Looking to save some money? Visiting one of the many Sunshine Coast local markets might be just your thing.
As students, we all like to save a couple bucks whenever we can. If this sounds like familiar, the local markets might be the place to go. There is no better way to while away a few hours, grab a bargain and stock up on fresh local produce.
A quick bit of Googling and I discovered there are about 16 local markets on the Sunshine Coast every week. From Wednesday through to Sunday, morning and evening. If you add in the markets held only on alternate weeks or once a month it makes for a total of around 25 local markets across the Sunshine Coast. I’ve lived here for many years and had no idea there were so many. With so many options available, you are sure to find one close to you that has just what you’re looking for.
Almost all of the local markets offer an abundance of fresh, yummy local produce. You can get all your fruit and veg in one go and you get to feel all warm and fuzzy knowing you are supporting local producers. That’s where the similarity ends and the adventures begin. You could find one-of-a-kind handmade arts and crafts, designer clothes, handcrafted soaps, bespoke jewellery and artisanal conserves. Or you could find piles – and I do mean literally piles – of pre-loved clothes to sift through, old vinyl albums, DVD’s, antique glassware, books, and a selection of crocheted items made by bona fide Grannies. There really is a market for every taste and interest.
There is of course the famous Eumundi markets held each Wednesday and Saturday. These markets are literally HUGE with thousands of people attending per day and almost the same amount of stall holders! It really is worth a visit if you haven’t been yet! However, I’d like to introduce you to a few smaller, but just as awesome, local markets you may not have heard of before.
The one I visit most is the Yandina markets on a Saturday morning. Full of a weird, strange and wonderful assortment of items, this is my go to for photography props. I have found antique buttons, brass urns, deer antlers, retro goodies, furniture and Tupperware galore. Yes, there is a stall that exclusively sells second hand Tupperware. It’s not there every Saturday, though, as the stall holders at Yandina markets seem to be rather transient. This has caught me out a number of times and I will forever wonder what my life would be like today if only I’d bought that macramé owl wall hanging with the glass eyes when I’d had the chance.
Yandina also has a great selection of fresh produce stalls and is a must for anyone looking for garden plants or seedlings. Most of my vegie garden comes from Yandina Markets, including the compost. Thanks to our sub-tropical climate, there’s a load of food plants easy to grow in pots and a big money saver. This is also where I go for herbs and spices, scrumptious sourdough breads and local honey by the bucketful.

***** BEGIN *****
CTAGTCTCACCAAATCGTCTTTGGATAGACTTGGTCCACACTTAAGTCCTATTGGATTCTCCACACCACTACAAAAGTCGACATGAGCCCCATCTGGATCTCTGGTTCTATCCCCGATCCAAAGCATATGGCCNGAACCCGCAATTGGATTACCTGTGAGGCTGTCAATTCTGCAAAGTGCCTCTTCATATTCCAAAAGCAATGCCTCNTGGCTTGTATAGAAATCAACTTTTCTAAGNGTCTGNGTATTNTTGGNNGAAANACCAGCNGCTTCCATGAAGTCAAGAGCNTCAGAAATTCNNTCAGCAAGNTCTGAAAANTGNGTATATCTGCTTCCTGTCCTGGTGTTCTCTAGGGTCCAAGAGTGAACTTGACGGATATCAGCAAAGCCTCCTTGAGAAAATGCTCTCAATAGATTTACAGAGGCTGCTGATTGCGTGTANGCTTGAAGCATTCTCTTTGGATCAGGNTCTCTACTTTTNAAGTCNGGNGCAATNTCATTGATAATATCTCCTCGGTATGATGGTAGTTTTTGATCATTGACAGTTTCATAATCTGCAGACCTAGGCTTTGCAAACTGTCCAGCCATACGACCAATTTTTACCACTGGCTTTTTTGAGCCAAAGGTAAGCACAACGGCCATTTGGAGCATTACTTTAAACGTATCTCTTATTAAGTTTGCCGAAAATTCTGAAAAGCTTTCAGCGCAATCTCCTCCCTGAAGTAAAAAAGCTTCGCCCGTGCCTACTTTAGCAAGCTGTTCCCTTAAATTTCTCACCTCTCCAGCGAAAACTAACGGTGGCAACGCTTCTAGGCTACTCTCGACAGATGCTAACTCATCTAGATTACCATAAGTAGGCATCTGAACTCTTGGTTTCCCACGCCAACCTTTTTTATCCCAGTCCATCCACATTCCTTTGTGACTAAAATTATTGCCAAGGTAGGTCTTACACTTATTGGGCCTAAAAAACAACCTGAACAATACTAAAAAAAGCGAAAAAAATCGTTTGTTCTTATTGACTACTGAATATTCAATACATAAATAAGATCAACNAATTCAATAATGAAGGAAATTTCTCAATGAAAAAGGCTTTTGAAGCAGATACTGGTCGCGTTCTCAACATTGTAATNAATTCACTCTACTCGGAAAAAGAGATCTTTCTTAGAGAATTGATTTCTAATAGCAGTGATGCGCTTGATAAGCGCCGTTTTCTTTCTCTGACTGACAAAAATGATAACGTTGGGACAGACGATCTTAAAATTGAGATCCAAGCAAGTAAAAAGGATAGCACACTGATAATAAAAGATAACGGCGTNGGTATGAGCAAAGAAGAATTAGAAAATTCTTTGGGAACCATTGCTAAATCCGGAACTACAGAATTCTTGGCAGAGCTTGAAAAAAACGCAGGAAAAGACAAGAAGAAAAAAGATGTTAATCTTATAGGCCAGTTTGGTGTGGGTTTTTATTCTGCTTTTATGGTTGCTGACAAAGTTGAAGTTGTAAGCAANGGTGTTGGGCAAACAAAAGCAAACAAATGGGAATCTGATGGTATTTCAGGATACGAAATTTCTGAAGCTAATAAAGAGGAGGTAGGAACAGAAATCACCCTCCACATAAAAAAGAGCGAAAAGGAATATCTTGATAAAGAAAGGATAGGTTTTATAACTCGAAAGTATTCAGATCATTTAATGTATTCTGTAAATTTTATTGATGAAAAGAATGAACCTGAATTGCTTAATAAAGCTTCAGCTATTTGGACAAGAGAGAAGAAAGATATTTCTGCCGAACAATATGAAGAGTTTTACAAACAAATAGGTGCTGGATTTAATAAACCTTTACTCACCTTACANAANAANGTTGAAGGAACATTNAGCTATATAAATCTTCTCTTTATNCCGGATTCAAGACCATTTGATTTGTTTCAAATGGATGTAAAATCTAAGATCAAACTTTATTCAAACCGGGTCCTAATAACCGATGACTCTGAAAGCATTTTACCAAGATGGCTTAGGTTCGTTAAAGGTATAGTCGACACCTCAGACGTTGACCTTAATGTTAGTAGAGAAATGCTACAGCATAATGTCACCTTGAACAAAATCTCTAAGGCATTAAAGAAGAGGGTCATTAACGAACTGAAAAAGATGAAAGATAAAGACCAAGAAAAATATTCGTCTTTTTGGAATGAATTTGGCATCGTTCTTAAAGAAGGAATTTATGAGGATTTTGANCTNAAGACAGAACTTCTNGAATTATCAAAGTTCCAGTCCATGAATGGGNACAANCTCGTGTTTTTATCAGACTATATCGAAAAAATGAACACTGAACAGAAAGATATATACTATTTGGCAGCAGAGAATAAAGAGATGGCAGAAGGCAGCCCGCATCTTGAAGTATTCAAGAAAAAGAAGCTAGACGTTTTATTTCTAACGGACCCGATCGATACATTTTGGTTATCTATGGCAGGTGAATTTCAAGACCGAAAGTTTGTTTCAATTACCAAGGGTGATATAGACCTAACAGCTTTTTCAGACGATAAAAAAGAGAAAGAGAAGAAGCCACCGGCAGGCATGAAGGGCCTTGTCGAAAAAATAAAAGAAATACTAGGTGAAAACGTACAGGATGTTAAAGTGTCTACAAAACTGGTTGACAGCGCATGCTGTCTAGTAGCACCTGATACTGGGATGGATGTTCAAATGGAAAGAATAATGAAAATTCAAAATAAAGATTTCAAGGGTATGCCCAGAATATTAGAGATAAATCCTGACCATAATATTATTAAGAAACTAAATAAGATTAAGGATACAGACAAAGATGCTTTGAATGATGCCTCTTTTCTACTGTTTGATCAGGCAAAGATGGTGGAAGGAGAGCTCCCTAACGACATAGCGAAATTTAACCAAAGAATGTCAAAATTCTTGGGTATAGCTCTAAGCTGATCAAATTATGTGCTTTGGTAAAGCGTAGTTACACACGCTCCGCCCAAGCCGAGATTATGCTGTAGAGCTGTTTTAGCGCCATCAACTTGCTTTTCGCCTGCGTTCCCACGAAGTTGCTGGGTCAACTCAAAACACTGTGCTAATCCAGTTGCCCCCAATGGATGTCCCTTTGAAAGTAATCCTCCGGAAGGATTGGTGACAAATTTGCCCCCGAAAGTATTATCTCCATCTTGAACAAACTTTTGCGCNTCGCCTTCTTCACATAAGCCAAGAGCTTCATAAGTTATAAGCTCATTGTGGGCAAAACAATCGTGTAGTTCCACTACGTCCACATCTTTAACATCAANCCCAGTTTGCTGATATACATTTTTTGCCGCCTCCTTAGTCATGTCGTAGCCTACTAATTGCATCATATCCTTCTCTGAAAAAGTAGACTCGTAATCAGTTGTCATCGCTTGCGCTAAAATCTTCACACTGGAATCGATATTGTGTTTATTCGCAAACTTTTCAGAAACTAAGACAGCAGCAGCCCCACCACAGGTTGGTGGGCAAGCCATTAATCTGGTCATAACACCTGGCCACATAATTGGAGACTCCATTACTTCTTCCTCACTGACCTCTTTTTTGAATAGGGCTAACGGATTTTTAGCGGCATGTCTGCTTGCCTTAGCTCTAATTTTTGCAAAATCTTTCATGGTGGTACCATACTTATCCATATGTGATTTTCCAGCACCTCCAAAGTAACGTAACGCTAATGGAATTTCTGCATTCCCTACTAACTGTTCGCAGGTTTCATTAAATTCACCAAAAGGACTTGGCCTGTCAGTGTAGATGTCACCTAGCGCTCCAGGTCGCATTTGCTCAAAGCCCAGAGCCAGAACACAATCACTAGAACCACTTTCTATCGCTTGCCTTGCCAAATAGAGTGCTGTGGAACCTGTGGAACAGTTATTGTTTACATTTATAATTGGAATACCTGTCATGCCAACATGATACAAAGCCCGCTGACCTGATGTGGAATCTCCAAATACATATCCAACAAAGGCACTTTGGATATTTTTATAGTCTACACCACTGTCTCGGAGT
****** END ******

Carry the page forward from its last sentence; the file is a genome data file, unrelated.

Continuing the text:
In complete contrast is the Noosa Farmers’ Market, held every Sunday. If you want to visit a market to feast your eyes and belly, this is one for you. The stalls here are as well-crafted as the product they hold. It’s where you well might run into a ‘celebrity’, especially if you visit during one of the many festivals. We nearly ran over Tony Abbott once, but that’s another story.
Food glorious food. That’s Noosa Farmers’ Market. Lots of folks go to grab a coffee or fresh squeezed juice, listen to music, indulge in the gourmet selection of tasties on offer and be seen. French pastries, poffertjies, local cheeses, German sausages, bacon and egg burgers, stir fries and so much more.
Then there’s the food to take home. There’s a wonderful array of sumptuous sauces, preserves, fermented foods, sprouts, activated nuts, fresh seafood, organic meats, and other nutritious goodies. It’s not somewhere you’d go to save money as it’s rather ‘boutique’ for a lot of things, but it’s worth a visit for an interesting morning out. For a student budget I’d recommend taking advantage of all the free samples on offer. If you do it right – think change of sunnies, hat and jacket – you could fill up on samples alone after doing a couple of circuits. Take some friends along and make it a challenge.
Your Sunshine Coast local market is a place to unwind, enjoy the sunshine and indulge the senses. Each has its own flavour and texture. Now I know how many I have missed out on, I’m getting my comfy shoes on, packing my sustainable bags and going adventuring! If you have a favourite market or know some inside goss to help out our fellow students, head over to Facebook, Twitter, or Instagram and let us know. And if you do get caught going for second helpings on those samples – it wasn’t me who told you.
by Amanda Fiedler – Study Sunshine Coast Student Ambassador
(all photos contributed by Amanda Fiedler)